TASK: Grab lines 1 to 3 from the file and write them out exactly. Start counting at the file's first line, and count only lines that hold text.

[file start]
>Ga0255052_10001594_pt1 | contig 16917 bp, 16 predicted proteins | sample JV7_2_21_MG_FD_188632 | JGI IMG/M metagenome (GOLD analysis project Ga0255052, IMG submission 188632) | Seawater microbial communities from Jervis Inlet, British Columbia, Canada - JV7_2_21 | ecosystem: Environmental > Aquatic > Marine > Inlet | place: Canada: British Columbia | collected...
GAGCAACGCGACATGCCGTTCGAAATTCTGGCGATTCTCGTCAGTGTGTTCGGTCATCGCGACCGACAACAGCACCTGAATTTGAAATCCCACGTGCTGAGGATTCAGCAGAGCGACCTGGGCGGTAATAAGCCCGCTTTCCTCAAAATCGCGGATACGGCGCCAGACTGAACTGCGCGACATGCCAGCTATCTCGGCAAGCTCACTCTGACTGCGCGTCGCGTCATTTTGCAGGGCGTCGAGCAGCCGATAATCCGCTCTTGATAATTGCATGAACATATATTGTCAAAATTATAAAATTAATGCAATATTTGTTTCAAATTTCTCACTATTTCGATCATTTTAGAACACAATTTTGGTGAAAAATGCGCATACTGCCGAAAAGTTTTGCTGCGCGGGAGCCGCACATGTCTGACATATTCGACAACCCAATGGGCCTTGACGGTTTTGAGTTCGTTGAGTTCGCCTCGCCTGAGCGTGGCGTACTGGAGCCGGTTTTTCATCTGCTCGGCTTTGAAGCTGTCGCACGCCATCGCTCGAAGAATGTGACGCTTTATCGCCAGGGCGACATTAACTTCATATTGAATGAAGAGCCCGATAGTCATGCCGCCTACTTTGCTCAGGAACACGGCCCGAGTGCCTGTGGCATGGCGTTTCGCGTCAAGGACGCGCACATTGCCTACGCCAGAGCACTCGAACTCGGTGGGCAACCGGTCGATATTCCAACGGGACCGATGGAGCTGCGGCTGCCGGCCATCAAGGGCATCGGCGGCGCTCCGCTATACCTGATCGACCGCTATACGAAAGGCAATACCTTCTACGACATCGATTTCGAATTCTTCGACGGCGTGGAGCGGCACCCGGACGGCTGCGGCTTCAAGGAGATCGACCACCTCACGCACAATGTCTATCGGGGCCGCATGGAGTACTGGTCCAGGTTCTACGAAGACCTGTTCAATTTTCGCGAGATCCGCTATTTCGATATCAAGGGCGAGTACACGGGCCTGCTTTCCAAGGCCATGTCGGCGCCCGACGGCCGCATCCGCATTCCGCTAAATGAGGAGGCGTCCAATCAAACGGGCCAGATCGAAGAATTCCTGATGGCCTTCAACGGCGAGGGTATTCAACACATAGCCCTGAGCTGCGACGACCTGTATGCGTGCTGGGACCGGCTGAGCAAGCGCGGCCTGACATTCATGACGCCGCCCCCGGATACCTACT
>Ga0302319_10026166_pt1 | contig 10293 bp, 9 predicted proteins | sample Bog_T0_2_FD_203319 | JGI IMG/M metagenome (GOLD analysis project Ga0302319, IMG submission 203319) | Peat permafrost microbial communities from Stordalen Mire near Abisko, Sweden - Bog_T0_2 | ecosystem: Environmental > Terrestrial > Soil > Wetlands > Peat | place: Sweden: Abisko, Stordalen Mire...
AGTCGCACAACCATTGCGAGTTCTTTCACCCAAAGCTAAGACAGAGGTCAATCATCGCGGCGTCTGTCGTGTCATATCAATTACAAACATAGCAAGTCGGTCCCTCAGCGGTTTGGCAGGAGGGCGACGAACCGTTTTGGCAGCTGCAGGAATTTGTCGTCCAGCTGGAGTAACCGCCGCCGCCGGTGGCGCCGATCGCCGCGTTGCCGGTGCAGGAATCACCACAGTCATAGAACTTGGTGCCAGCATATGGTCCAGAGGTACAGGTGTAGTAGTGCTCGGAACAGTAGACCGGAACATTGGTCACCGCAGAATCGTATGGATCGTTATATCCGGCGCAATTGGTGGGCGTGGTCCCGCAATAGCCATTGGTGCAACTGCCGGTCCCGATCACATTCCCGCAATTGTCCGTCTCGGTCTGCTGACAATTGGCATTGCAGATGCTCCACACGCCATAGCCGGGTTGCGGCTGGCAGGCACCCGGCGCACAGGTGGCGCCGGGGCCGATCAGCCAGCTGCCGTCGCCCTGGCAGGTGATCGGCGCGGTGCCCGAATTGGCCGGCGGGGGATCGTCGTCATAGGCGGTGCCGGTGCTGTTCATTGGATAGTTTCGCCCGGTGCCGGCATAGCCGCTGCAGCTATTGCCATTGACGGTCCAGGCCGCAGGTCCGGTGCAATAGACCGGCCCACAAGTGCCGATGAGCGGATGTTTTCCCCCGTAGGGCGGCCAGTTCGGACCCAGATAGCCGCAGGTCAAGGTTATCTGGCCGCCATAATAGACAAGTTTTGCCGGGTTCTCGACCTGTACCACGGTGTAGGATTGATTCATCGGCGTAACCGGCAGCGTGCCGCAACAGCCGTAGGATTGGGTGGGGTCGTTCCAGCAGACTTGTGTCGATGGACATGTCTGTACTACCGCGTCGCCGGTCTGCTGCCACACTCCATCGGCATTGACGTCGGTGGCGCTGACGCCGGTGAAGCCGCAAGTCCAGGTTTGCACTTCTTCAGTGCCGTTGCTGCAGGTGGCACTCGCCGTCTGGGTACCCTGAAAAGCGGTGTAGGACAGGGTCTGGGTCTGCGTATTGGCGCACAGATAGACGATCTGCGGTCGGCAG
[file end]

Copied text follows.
>Ga0255052_10001594_pt1 | contig 16917 bp, 16 predicted proteins | sample JV7_2_21_MG_FD_188632 | JGI IMG/M metagenome (GOLD analysis project Ga0255052, IMG submission 188632) | Seawater microbial communities from Jervis Inlet, British Columbia, Canada - JV7_2_21 | ecosystem: Environmental > Aquatic > Marine > Inlet | place: Canada: British Columbia | collected...
GAGCAACGCGACATGCCGTTCGAAATTCTGGCGATTCTCGTCAGTGTGTTCGGTCATCGCGACCGACAACAGCACCTGAATTTGAAATCCCACGTGCTGAGGATTCAGCAGAGCGACCTGGGCGGTAATAAGCCCGCTTTCCTCAAAATCGCGGATACGGCGCCAGACTGAACTGCGCGACATGCCAGCTATCTCGGCAAGCTCACTCTGACTGCGCGTCGCGTCATTTTGCAGGGCGTCGAGCAGCCGATAATCCGCTCTTGATAATTGCATGAACATATATTGTCAAAATTATAAAATTAATGCAATATTTGTTTCAAATTTCTCACTATTTCGATCATTTTAGAACACAATTTTGGTGAAAAATGCGCATACTGCCGAAAAGTTTTGCTGCGCGGGAGCCGCACATGTCTGACATATTCGACAACCCAATGGGCCTTGACGGTTTTGAGTTCGTTGAGTTCGCCTCGCCTGAGCGTGGCGTACTGGAGCCGGTTTTTCATCTGCTCGGCTTTGAAGCTGTCGCACGCCATCGCTCGAAGAATGTGACGCTTTATCGCCAGGGCGACATTAACTTCATATTGAATGAAGAGCCCGATAGTCATGCCGCCTACTTTGCTCAGGAACACGGCCCGAGTGCCTGTGGCATGGCGTTTCGCGTCAAGGACGCGCACATTGCCTACGCCAGAGCACTCGAACTCGGTGGGCAACCGGTCGATATTCCAACGGGACCGATGGAGCTGCGGCTGCCGGCCATCAAGGGCATCGGCGGCGCTCCGCTATACCTGATCGACCGCTATACGAAAGGCAATACCTTCTACGACATCGATTTCGAATTCTTCGACGGCGTGGAGCGGCACCCGGACGGCTGCGGCTTCAAGGAGATCGACCACCTCACGCACAATGTCTATCGGGGCCGCATGGAGTACTGGTCCAGGTTCTACGAAGACCTGTTCAATTTTCGCGAGATCCGCTATTTCGATATCAAGGGCGAGTACACGGGCCTGCTTTCCAAGGCCATGTCGGCGCCCGACGGCCGCATCCGCATTCCGCTAAATGAGGAGGCGTCCAATCAAACGGGCCAGATCGAAGAATTCCTGATGGCCTTCAACGGCGAGGGTATTCAACACATAGCCCTGAGCTGCGACGACCTGTATGCGTGCTGGGACCGGCTGAGCAAGCGCGGCCTGACATTCATGACGCCGCCCCCGGATACCTACT
>Ga0302319_10026166_pt1 | contig 10293 bp, 9 predicted proteins | sample Bog_T0_2_FD_203319 | JGI IMG/M metagenome (GOLD analysis project Ga0302319, IMG submission 203319) | Peat permafrost microbial communities from Stordalen Mire near Abisko, Sweden - Bog_T0_2 | ecosystem: Environmental > Terrestrial > Soil > Wetlands > Peat | place: Sweden: Abisko, Stordalen Mire...